Susan Carr – Getting Used to Being Uncomfortable

Susan Carr creates playful and bold paintings, sculptures, and everything in between – all characterized by her thick, chunky, and layered painting application. Carr’s work comes from a deep and highly intuitive place, always guided by her vibrant curiosity. The artist shares with Art Spiel what brought her to art,  some of her thought process,  and  exploratory approach to material and form.

Susan Carr, Piece of Pi, 2018, hand cut wood with silk over the wood and yarn painted in oil with pieces of wood painted in oil 7×10 inch, photo courtesy of the artist

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Alienation and Elation at Art During the Occupation

FIRST LOOK  at Sharilyn Neidhardt’s solo exhibition

Opening later this week

Sharilyn Neidhardt , If I Can’t Find You There, I Don’t Care, 2017
oil on unframed canvas, approx 54 x 70 in, photo courtesy of the artist

Sharilyn Neidhardt’s vivid paintings in SUPERMASSIVE BLACK HOLE, at Art During the Occupation Gallery resonate with the zeitgeist of late-stage capitalism, when human connections are strained by a barrage of information and convenience. The fractured urban landscapes she portrays bring to mind reflective surfaces and fragmentation, altogether projecting a simultaneous sense of alienation and elation that are associated with any big city life. Continue reading “Alienation and Elation at Art During the Occupation”

David Wojnarowicz – The Fire Still Burns

By Sharilyn Neidhardt

David Wojnarowicz , Untitled (Face in Dirt), 1991 (printed 1993). Gelatin silver print, 19 × 23 in. (48.3 × 58.4 cm). Collection of Ted and Maryanne Ellison Simmons. Image courtesy the Estate of David Wojnarowicz and P.P.O.W, New York
Like a gut-punch for the eyes, The David Wojnarowicz show History Keeps Me Awake at Night at the Whitney Museum of American Art hits the viewer with a visceral, almost-physical jolt of emotion. Bodies are veiled in photographic shadow and light, primary colors leap off large canvases stuffed with collage, lighted globes and spoken words combine to map out the passion and rage experienced by the artist in his relatively short life. There is such variety in the exhibition that my friend and I almost missed a whole gallery, mistaking it for a different artist’s work.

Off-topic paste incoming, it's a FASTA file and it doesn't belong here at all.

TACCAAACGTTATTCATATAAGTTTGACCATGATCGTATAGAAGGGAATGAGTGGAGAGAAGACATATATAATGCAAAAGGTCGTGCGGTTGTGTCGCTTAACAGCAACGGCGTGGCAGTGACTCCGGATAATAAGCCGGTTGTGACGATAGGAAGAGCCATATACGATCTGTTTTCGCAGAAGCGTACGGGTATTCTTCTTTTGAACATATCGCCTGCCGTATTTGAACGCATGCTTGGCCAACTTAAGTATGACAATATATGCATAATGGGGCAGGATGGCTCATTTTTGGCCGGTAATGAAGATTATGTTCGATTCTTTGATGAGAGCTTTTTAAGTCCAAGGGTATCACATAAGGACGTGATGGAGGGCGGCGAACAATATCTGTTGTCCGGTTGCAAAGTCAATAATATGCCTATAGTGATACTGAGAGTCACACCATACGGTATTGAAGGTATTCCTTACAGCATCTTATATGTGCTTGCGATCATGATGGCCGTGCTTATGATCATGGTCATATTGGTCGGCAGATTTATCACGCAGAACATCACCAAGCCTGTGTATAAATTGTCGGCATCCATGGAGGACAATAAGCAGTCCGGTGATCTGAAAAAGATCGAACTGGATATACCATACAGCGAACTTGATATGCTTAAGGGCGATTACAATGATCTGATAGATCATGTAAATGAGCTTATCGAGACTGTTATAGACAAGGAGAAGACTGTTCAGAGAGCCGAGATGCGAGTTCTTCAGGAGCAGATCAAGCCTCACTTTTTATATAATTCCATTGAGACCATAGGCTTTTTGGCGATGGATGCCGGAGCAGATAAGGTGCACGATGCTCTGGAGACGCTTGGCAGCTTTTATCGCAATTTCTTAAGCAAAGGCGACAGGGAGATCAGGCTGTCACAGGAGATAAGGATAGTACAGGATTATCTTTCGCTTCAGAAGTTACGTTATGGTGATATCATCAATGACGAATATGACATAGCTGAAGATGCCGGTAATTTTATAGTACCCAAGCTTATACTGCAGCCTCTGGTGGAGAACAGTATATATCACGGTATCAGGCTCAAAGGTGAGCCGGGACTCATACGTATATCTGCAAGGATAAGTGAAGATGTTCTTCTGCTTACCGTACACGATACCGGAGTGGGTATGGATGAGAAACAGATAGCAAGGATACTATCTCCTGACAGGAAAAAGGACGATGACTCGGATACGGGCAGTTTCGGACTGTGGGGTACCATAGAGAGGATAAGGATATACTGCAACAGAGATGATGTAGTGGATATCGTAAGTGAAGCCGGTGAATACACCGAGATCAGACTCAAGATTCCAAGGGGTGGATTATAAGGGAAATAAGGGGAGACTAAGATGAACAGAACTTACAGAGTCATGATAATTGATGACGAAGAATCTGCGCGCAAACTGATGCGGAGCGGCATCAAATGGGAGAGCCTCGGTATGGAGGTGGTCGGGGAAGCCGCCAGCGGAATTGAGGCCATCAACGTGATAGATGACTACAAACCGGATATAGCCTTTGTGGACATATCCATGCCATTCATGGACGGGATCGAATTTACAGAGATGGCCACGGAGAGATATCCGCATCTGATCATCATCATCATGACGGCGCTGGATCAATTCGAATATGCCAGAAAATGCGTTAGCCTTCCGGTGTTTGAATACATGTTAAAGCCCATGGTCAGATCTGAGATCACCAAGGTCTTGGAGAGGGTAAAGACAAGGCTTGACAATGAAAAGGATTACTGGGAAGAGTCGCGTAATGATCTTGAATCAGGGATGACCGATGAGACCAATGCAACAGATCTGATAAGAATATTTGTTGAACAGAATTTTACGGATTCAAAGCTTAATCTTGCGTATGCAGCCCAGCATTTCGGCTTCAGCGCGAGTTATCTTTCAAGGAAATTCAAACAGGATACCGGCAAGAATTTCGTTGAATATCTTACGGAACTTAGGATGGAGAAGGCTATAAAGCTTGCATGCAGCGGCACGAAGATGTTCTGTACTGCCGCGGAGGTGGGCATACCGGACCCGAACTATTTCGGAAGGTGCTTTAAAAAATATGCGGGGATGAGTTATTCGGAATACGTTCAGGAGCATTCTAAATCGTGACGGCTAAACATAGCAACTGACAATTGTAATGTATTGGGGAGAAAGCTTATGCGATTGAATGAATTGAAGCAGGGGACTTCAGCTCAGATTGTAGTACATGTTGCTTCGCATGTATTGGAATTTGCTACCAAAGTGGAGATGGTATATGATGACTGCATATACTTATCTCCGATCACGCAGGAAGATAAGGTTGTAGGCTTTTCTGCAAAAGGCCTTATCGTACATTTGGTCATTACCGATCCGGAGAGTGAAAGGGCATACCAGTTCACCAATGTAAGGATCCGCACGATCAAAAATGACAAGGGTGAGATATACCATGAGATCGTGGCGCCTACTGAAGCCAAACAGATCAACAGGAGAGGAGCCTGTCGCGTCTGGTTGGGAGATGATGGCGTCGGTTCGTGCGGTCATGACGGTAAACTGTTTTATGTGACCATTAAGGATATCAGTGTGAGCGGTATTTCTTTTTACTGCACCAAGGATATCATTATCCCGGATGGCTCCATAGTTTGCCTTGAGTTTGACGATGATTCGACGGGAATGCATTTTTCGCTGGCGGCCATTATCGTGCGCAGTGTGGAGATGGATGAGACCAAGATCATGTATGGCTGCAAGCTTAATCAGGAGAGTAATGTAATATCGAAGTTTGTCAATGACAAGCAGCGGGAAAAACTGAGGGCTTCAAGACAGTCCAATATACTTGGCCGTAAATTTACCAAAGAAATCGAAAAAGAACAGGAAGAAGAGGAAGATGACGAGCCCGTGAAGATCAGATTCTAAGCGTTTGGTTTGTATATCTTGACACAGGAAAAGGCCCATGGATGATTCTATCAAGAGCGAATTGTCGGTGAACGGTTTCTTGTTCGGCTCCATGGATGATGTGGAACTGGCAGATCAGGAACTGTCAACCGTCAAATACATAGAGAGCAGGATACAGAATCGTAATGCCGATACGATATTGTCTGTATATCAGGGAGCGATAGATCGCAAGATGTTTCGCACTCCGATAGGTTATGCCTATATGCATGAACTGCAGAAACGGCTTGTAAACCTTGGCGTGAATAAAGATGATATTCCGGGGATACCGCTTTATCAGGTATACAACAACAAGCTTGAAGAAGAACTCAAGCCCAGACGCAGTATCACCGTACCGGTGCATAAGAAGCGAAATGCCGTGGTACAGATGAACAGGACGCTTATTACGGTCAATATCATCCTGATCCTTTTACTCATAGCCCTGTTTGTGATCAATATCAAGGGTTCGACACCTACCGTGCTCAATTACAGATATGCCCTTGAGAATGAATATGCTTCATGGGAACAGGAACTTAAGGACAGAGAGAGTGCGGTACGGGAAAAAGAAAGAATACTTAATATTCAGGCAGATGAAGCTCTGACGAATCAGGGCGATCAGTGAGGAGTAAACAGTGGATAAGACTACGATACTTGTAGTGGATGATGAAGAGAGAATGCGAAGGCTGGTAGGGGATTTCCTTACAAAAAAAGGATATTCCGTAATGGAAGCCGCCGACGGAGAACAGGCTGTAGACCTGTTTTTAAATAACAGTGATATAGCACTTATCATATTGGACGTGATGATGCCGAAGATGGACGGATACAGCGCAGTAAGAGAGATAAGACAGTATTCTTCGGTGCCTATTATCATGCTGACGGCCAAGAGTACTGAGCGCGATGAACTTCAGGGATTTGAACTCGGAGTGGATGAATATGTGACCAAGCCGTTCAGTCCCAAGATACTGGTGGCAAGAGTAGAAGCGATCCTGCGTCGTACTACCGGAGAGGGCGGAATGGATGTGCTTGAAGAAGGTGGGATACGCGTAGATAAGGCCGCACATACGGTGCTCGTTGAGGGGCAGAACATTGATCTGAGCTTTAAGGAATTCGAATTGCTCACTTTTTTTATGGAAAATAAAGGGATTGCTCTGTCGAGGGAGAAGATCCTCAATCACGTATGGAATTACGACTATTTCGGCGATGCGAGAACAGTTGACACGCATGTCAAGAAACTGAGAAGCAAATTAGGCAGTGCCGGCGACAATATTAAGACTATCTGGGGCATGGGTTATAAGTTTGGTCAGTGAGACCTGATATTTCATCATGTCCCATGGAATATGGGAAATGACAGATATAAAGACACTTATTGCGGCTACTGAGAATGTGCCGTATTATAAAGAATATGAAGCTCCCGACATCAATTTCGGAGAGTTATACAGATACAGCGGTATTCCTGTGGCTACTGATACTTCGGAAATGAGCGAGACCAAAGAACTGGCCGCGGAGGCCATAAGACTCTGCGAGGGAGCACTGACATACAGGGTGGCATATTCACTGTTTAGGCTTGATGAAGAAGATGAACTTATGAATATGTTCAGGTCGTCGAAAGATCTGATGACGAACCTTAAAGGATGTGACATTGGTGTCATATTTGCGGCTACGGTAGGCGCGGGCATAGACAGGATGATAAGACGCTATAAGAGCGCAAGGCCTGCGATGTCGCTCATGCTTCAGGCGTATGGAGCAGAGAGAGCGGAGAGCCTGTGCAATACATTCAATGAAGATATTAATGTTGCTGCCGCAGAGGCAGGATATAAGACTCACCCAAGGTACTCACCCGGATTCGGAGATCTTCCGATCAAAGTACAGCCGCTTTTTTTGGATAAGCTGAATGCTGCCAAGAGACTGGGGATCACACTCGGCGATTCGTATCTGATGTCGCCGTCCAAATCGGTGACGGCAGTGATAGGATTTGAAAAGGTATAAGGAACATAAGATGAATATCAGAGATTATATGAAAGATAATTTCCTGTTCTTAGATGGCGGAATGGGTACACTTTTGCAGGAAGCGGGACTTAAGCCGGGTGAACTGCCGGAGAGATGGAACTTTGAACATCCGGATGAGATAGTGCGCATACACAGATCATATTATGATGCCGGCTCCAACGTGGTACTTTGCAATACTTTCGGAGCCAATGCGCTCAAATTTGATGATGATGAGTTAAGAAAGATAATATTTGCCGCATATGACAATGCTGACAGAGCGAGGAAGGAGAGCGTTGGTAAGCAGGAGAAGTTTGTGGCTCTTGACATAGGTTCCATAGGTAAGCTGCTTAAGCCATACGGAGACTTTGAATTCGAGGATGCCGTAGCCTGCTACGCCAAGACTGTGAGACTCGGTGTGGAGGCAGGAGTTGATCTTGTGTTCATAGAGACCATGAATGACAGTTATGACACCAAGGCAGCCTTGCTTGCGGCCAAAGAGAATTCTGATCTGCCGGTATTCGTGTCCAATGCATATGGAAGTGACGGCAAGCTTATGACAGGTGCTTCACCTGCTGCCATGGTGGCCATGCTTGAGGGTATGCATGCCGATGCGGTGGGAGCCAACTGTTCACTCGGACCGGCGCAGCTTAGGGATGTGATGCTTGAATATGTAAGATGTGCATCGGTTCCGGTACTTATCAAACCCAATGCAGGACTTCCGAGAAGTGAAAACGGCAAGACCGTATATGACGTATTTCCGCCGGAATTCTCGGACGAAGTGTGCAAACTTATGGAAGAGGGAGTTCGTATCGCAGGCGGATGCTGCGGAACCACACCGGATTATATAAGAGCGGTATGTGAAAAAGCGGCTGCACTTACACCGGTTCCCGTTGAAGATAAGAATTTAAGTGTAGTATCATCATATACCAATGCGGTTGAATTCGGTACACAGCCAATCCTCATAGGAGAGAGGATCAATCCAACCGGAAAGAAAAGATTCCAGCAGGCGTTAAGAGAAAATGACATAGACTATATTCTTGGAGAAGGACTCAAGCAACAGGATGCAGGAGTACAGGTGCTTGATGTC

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Keren Anavy and Tal Frank – Collaborative Breeding Grounds

Ever since  the Israeli born artists Keren Anavy and Tal Frank  started working in their nearby studios in Tel Aviv, they have developed a unique artistic collaborative process in addition to their individual thriving art practices. Their collaboration has resulted in multiple imaginative and rigorous installations that have been exhibited internationally.  For Art Spiel, each of the duo sheds light on their collaboration, individual art, and upcoming plans. They also share their recent formative experience at the  Everglades National Park residency in Florida (AIRIE), where they have  further perfected their work process dynamics.

Keren Anavy & Tal Frank, Compositions for Stones of Gold, 2018, Installation view, site-specific installation, wood, The Gallery of the Cultural Institute Mexico-Israel, Mexico City, oil on linen, each painting 76.7X37.4″, wood, Pyrite stones, video animation screening. Photo credit: Zony Maya.